4
Zhou J, Xu W. Endtoend learning of semantic role labeling using recurrent neural networks. In: Proceedings of the 53rd Annual Meeting of the Association for Computational Linguistics and the 7th International Joint Conference on Natural Language Processing (Volume 1: Long Papers): 2015. p. 1127–37.
 5
Kim J, ElKhamy M, Lee J. Residual lstm: Design of a deep recurrent architecture for distant speech recognition. arXiv preprint arXiv:1701.03360. 2017.
 6
Zhao Y, Yang R, Chevalier G, Xu X, Zhang Z. Deep residual bidirlstm for human activity recognition using wearable sensors. Math Problems Engineer. 2018; 2018(7316954):13.
 7
He K, Zhang X, Ren S, Sun J. Deep residual learning for image recognition. In: Proceedings of the IEEE Conference on Computer Vision and Pattern Recognition.2016. p. 770–8.
 8
Jozefowicz R, Zaremba W, Sutskever I. An empirical exploration of recurrent network architectures. In: Int Confer Mach Learn.2015. p. 2342–50.
 9
Chung J, Gulcehre C, Cho K, Bengio Y. Empirical evaluation of gated recurrent neural networks on sequence modeling. arXiv preprint arXiv:1412.3555. 2014.
 10
Pradhan S, Longpre S. Exploring the depths of recurrent neural networks with stochastic residual learning. Report. 2016.
 11
Moniz J, Pal C. Convolutional residual memory networks. arXiv preprint arXiv:1606.05262. 2016.
 12
Ahmad S, Mizuguchi K. Partneraware prediction of interacting residues in proteinprotein complexes from sequence data. PLoS One. 2011; 6(12):29104.
 13
Afsar Minhas FuA, Geiss BJ, BenHur A. Pairpred: Partnerspecific prediction of interacting residues from sequence and structure. Proteins: Struct, Func, Bioinforma. 2014; 82(7):1142–55.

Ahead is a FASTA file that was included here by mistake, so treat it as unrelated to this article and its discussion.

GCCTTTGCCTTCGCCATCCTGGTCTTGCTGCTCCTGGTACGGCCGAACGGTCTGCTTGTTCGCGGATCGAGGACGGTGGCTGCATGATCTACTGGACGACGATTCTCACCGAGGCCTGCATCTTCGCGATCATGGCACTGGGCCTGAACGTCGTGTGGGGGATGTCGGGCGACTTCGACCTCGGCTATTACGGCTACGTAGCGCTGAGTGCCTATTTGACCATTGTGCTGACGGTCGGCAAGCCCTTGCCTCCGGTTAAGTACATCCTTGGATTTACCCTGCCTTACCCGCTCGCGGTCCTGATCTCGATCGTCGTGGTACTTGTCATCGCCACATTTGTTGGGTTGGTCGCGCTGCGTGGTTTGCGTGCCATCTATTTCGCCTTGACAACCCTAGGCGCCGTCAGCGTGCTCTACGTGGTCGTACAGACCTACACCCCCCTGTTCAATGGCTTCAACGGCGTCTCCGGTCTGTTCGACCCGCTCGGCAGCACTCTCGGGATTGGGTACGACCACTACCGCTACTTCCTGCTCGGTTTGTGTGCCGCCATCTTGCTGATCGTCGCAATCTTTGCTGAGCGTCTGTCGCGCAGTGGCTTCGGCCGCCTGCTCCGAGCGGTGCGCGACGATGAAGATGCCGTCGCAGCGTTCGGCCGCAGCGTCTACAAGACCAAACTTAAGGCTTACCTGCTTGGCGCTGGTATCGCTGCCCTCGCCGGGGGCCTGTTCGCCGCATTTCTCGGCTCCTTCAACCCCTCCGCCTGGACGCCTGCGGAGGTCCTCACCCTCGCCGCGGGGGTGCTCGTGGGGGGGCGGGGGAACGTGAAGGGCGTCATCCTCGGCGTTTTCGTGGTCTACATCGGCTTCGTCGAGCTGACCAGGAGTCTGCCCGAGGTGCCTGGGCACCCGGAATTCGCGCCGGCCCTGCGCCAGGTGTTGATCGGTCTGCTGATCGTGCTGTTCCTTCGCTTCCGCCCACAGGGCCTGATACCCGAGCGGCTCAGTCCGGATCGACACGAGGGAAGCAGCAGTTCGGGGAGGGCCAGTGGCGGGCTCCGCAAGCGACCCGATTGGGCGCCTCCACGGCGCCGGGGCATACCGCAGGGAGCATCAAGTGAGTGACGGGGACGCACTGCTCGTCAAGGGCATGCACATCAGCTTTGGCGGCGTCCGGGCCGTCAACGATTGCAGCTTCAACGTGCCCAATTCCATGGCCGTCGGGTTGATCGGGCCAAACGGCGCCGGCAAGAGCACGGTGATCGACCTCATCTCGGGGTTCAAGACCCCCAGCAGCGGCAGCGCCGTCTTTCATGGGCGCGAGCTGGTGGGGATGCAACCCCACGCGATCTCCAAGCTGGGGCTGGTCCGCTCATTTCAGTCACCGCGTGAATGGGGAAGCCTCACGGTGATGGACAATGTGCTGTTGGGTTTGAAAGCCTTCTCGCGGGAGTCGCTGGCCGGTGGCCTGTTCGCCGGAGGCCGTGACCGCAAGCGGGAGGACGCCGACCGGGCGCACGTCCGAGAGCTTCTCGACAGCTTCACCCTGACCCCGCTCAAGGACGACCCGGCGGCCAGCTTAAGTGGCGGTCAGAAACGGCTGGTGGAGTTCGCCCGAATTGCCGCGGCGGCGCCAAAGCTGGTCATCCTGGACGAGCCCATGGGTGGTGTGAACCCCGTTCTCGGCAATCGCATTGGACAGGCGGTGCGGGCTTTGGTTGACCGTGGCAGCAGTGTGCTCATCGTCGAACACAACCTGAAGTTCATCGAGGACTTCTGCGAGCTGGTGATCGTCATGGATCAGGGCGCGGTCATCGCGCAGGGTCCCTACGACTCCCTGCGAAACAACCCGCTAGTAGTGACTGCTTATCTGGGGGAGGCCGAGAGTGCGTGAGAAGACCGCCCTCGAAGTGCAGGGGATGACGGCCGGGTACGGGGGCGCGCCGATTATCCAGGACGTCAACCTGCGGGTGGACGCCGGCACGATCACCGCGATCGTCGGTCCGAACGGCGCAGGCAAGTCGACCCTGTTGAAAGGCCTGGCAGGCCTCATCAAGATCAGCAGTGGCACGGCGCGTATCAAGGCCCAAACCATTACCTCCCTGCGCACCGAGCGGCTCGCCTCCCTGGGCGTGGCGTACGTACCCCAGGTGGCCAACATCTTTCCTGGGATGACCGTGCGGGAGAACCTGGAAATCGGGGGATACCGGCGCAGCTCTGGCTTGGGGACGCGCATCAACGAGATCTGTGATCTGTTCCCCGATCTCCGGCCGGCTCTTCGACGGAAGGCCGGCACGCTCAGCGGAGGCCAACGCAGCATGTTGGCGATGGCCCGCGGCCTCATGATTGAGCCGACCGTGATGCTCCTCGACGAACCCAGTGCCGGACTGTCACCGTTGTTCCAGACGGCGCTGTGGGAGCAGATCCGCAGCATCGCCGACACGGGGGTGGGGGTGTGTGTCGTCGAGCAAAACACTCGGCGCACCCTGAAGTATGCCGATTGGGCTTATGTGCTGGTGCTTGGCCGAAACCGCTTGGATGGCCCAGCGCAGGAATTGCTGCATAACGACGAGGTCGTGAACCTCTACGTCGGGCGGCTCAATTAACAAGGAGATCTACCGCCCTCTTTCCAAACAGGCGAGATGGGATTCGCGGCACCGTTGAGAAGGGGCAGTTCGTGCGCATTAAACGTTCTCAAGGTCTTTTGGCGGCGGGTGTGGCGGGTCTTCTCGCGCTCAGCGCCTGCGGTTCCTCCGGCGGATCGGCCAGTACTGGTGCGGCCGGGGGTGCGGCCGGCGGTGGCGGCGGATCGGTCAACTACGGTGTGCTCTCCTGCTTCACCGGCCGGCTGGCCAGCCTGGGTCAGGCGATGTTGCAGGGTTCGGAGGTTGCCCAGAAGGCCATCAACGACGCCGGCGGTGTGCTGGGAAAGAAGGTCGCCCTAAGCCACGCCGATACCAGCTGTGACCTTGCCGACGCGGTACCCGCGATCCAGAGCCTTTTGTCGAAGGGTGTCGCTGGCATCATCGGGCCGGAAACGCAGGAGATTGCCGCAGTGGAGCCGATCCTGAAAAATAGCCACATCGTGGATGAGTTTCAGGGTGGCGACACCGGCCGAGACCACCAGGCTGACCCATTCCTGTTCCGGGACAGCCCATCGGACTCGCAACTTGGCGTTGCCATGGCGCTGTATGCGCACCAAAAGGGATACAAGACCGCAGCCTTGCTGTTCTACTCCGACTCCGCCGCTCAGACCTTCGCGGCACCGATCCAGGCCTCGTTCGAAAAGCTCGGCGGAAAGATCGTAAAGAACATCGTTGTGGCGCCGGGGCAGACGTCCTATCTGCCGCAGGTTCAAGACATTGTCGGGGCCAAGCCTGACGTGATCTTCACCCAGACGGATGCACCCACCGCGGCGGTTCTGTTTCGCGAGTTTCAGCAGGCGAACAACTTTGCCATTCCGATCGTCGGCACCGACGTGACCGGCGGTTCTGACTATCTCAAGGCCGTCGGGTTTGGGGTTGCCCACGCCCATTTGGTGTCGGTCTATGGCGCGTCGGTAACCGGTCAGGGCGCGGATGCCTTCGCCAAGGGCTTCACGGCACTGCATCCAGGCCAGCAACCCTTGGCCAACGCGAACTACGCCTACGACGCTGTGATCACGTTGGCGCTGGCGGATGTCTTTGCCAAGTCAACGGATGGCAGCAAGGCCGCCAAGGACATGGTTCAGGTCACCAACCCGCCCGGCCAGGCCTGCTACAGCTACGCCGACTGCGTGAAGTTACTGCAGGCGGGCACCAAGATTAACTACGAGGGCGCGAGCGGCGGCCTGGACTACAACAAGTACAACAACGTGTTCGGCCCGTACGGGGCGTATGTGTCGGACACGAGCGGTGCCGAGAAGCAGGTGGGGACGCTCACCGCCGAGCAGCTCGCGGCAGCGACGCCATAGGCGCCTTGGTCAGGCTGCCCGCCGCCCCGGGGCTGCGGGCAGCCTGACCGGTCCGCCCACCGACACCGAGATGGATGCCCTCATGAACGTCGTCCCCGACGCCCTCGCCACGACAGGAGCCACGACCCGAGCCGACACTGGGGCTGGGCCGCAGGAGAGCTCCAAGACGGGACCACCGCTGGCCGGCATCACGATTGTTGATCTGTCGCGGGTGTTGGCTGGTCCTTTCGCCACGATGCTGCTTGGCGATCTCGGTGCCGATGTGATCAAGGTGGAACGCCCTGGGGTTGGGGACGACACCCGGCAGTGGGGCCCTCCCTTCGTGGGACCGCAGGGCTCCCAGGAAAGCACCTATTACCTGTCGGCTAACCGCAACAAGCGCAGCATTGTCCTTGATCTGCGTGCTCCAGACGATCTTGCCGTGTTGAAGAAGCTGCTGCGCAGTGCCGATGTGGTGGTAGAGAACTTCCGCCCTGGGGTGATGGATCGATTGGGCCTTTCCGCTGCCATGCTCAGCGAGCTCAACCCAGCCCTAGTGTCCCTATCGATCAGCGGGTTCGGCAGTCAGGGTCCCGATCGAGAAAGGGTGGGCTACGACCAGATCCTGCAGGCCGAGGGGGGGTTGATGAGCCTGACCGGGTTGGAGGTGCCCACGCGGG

14
Zhao Z, Gong X. Proteinprotein interaction interface residue pair prediction based on deep learning architecture. IEEE/ACM Trans Comput Biol Bioinforma. 2017; 16(5):1753–59.
 15
Wang W, Yang Y, Yin J, Gong X. Different proteinprotein interface patterns predicted by different machine learning methods. Sci Rep. 2017; 7(1):16023.
 16
AlQuraishi M. Endtoend differentiable learning of protein structure. Cell systems. 2019; 8(4):292–301.
 17
Ovchinnikov S, Kamisetty H, Baker D. Robust and accurate prediction of residue–residue interactions across protein interfaces using evolutionary information. Elife. 2014; 3:02030.
 18
Nadalin F, Carbone A. Protein–protein interaction specificity is captured by contact preferences and interface composition. Bioinformatics. 2017; 34(3):459–68.
 19
Ohue M, Matsuzaki Y, Shimoda T, Ishida T, Akiyama Y. Highly precise proteinprotein interaction prediction based on consensus between templatebased and de novo docking methods. In: BMC Proceedings. BioMed Central: 2013. p. 6.
 20
Singh R, Park D, Xu J, Hosur R, Berger B. Struct2net: a web service to predict protein–protein interactions using a structurebased approach. Nucleic Acids Res. 2010; 38(suppl_2):508–15.
 21
Wang S, Sun S, Li Z, Zhang R, Xu J. Accurate de novo prediction of protein contact map by ultradeep learning model. PLoS Comput Biol. 2017; 13(1):1005324.
 22
Vreven T, Moal IH, Vangone A, Pierce BG, Kastritis PL, Torchala M, Chaleil R, JiménezGarcía B, Bates PA, FernandezRecio J, et al. Updates to the integrated protein–protein interaction benchmarks: docking benchmark version 5 and affinity benchmark version 2. J Mole Biol. 2015; 427(19):3031–41.